1. Artist369
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    Artist369 Active Member

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    Ways to work in loud setting?

    Discussion in 'General Writing' started by Artist369, Mar 2, 2015.

    I have conundrum. I have three young kids but I can't write without silence. It's gotten so bad, any time my husband is home, I retreat to the solace of my room upstairs and he teases me about never seeing him anymore. In the day I've been reduced to "mommy's quiet time" when the kids have to play upstairs or in the backyard, but I'd rather be near my family (and make sure they aren't getting into mischief). And I would love to snuggle next to my husband whilst he watches whatever he wants without me being disturbed. Right now though, my options are be a recluse or be unproductive.

    Earplugs hurt. Music prevents me from concentrating. White noise is great, but not enough to cancel out a rousing game of angry birds and two toddlers bickering. But the last thing I want to do is drop $150 on a pair of noise cancelling headphones that the kids will destroy in a month or that will hurt worse than earplugs. What are your experiences with them? Do they hold up to mild abuse and can you stand wearing them for hours at a time? Any other options that work for you?
     
  2. GingerCoffee
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    GingerCoffee Web Surfer Girl Contributor

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    Have you considered a different genre of music, something less distracting?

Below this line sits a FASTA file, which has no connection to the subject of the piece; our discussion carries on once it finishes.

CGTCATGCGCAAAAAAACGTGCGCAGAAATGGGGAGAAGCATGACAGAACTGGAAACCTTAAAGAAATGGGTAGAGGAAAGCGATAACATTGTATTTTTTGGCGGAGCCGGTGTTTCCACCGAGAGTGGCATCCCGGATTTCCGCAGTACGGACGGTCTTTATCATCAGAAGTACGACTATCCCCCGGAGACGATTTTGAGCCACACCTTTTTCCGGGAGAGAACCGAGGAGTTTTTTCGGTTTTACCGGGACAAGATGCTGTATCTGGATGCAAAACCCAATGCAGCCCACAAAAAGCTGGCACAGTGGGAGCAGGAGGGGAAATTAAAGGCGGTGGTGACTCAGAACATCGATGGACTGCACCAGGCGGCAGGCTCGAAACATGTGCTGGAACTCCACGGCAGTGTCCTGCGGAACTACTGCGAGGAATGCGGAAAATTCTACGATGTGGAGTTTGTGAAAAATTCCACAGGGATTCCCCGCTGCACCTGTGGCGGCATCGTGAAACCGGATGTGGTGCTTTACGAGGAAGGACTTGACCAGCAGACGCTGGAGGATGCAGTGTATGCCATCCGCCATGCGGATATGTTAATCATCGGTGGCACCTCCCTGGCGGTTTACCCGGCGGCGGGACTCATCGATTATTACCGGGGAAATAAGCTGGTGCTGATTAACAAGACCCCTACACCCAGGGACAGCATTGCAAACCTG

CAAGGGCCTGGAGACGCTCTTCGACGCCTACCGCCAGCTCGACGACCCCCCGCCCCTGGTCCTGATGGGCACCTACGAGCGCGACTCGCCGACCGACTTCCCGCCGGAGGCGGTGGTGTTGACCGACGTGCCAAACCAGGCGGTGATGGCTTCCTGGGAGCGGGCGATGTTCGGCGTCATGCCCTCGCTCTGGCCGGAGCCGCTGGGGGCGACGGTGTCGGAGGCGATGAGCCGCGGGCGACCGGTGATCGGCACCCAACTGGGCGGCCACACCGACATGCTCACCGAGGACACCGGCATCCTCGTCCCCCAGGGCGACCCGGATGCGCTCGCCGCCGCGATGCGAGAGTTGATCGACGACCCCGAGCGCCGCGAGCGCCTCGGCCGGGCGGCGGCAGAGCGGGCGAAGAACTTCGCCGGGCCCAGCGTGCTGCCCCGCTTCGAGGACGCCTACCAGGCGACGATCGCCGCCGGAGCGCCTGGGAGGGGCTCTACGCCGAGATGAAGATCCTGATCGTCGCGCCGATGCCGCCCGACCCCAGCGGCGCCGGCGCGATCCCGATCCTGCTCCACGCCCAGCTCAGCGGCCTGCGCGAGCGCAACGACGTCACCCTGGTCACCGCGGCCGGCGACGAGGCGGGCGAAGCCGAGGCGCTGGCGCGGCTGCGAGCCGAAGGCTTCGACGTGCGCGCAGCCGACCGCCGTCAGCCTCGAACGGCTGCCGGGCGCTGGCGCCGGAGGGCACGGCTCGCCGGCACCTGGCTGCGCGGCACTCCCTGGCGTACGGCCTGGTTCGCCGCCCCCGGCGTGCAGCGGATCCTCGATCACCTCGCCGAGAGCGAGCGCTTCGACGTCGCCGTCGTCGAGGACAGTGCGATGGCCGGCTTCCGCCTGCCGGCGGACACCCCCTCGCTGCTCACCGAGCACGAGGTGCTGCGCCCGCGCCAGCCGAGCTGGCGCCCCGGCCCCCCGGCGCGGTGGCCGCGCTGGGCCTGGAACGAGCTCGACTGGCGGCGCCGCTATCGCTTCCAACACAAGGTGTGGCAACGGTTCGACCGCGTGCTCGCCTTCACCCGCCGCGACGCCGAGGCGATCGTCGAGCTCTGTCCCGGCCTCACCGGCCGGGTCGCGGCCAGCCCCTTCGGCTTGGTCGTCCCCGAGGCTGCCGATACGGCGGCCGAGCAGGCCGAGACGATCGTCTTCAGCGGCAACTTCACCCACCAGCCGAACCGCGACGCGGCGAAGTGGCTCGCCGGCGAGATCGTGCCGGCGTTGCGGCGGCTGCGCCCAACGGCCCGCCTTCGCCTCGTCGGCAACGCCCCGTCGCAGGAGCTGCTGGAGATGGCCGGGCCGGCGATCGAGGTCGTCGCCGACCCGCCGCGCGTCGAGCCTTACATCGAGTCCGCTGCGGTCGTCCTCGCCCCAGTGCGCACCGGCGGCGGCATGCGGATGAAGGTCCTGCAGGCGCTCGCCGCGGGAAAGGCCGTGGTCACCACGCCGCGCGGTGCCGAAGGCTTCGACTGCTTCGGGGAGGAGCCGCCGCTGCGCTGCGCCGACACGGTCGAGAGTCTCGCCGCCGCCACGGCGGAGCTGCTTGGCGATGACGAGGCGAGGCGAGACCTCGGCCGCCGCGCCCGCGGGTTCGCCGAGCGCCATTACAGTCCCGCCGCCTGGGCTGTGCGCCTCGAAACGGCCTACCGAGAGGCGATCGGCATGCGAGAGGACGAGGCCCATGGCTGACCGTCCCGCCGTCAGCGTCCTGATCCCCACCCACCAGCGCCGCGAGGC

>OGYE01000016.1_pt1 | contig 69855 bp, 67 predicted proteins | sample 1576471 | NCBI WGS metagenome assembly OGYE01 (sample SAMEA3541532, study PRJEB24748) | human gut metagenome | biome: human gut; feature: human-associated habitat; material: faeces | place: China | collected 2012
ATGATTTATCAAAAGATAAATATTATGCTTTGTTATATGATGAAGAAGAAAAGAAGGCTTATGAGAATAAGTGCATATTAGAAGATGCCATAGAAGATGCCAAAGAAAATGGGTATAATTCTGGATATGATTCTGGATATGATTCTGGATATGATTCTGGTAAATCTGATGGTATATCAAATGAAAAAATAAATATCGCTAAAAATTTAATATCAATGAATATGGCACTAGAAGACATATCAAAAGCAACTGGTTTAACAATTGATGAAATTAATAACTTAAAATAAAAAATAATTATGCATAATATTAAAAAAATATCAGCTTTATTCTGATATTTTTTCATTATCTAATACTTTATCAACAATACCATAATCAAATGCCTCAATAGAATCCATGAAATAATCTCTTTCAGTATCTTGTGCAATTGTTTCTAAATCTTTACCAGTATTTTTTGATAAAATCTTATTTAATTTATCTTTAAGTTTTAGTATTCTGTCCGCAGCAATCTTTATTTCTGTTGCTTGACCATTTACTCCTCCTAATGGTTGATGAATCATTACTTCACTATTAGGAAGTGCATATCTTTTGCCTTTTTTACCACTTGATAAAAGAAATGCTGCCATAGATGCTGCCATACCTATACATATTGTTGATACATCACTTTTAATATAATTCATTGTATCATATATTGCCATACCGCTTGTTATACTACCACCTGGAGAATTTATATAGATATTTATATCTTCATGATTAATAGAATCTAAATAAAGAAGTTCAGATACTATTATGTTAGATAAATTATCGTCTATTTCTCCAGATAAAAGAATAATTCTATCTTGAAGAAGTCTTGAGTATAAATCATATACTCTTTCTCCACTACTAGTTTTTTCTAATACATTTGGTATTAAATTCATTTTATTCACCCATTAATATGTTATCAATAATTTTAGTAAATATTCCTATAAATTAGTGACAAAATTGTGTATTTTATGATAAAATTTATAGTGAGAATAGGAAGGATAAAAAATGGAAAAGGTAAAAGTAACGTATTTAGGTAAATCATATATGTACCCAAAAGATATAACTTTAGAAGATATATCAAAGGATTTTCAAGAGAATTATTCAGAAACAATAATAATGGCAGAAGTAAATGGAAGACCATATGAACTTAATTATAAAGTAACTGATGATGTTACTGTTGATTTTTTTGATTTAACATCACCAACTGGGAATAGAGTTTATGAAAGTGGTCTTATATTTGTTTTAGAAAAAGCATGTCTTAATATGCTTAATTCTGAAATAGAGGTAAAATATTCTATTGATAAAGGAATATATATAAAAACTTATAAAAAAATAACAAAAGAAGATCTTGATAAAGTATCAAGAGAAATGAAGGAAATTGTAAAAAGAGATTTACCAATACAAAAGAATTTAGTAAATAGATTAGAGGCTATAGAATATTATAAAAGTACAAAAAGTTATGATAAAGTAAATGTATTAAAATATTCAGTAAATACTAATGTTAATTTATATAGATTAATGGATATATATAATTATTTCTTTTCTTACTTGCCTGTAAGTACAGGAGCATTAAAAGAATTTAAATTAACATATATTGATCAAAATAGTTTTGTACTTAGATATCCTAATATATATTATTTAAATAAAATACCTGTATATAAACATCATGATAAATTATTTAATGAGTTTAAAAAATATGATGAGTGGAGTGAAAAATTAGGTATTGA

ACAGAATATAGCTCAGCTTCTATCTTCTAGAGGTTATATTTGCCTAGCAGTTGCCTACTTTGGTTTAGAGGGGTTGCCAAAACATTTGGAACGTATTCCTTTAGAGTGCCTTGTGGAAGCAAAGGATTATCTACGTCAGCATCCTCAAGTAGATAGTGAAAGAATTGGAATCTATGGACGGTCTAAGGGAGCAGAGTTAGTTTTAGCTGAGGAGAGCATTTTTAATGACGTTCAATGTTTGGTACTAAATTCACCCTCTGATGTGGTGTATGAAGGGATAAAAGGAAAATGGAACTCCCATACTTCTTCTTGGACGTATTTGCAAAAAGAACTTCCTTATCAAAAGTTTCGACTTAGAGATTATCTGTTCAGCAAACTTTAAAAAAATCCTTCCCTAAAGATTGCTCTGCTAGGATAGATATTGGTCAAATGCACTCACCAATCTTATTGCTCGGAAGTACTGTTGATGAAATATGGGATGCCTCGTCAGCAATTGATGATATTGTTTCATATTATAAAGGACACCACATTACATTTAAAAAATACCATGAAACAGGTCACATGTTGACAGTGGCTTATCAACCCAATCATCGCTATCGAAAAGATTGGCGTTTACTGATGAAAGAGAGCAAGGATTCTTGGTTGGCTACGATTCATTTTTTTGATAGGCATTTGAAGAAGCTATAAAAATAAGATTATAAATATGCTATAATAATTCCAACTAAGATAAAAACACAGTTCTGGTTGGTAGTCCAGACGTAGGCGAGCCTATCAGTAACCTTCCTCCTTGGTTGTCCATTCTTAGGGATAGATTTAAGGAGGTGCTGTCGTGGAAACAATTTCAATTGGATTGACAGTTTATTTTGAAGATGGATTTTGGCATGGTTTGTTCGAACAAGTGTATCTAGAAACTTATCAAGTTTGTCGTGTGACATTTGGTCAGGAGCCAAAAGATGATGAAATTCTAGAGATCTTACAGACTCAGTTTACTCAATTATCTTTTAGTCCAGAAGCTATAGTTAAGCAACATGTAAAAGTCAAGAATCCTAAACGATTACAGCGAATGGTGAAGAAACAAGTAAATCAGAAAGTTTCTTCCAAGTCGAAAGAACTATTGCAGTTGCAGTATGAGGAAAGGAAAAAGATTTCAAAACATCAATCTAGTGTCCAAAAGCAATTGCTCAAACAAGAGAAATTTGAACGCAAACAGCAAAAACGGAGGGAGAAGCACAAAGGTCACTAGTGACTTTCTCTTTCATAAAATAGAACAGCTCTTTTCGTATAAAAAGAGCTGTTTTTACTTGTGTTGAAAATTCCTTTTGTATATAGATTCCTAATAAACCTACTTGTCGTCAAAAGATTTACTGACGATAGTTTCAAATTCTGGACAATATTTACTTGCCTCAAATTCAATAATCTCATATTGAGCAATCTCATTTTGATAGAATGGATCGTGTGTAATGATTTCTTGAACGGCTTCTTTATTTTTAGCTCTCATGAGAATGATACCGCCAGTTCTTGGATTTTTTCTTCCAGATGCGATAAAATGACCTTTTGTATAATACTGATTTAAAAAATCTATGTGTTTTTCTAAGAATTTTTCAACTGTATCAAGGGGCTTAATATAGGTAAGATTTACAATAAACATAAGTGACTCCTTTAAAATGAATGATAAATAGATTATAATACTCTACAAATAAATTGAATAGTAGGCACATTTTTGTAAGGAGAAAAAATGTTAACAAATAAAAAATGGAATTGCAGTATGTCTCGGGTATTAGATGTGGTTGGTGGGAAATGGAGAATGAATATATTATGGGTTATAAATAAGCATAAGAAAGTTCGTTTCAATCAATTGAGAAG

I also have a couple different CDs that have sounds of a rain forest, ocean waves and the noises from a swamp. They are very relaxing.
     
  3. Artist369
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    Artist369 Active Member

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    I listen to instrumental songs only, and they have to be uncomfortably loud to get any benefit, and that makes it more annoying than helpful. White noise is great, but again, I don't want it so loud it interferes. I've just discovered simplyrain, but it can't cancel out the kiddos. Guess I have a low tolerance for noise, which is ironic considering how loud my house is.
     
  4. Bryan Romer
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    Bryan Romer Contributing Member Contributor

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    I wear my Razer Kraken headphones half the day. They are comfortable and pretty tough. The also have excellent noise cancellation and are not expensive.

    http://www.razerzone.com/store/razer-kraken
     
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  5. Artist369
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    Artist369 Active Member

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    I like that they state they are durable, but are they actually noise-cancelling or just noise-isolating? I don't see it listed.
     
  6. BayView
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    BayView Contributing Member Contributor

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    What kind of earplugs are you wearing? I've worn ones that hurt, and ones that I don't even notice - might be worth experimenting with a few different kinds.
     
  7. theoriginalmonsterman
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    theoriginalmonsterman Pickle Contest Administrator Contributor

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    I would suggest headphones. I can usually block all of the sound out with my own, but then again if you have kids blocking the noise out completely may not be the wisest choice.
     
  8. Nicoel
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    Nicoel Contributing Member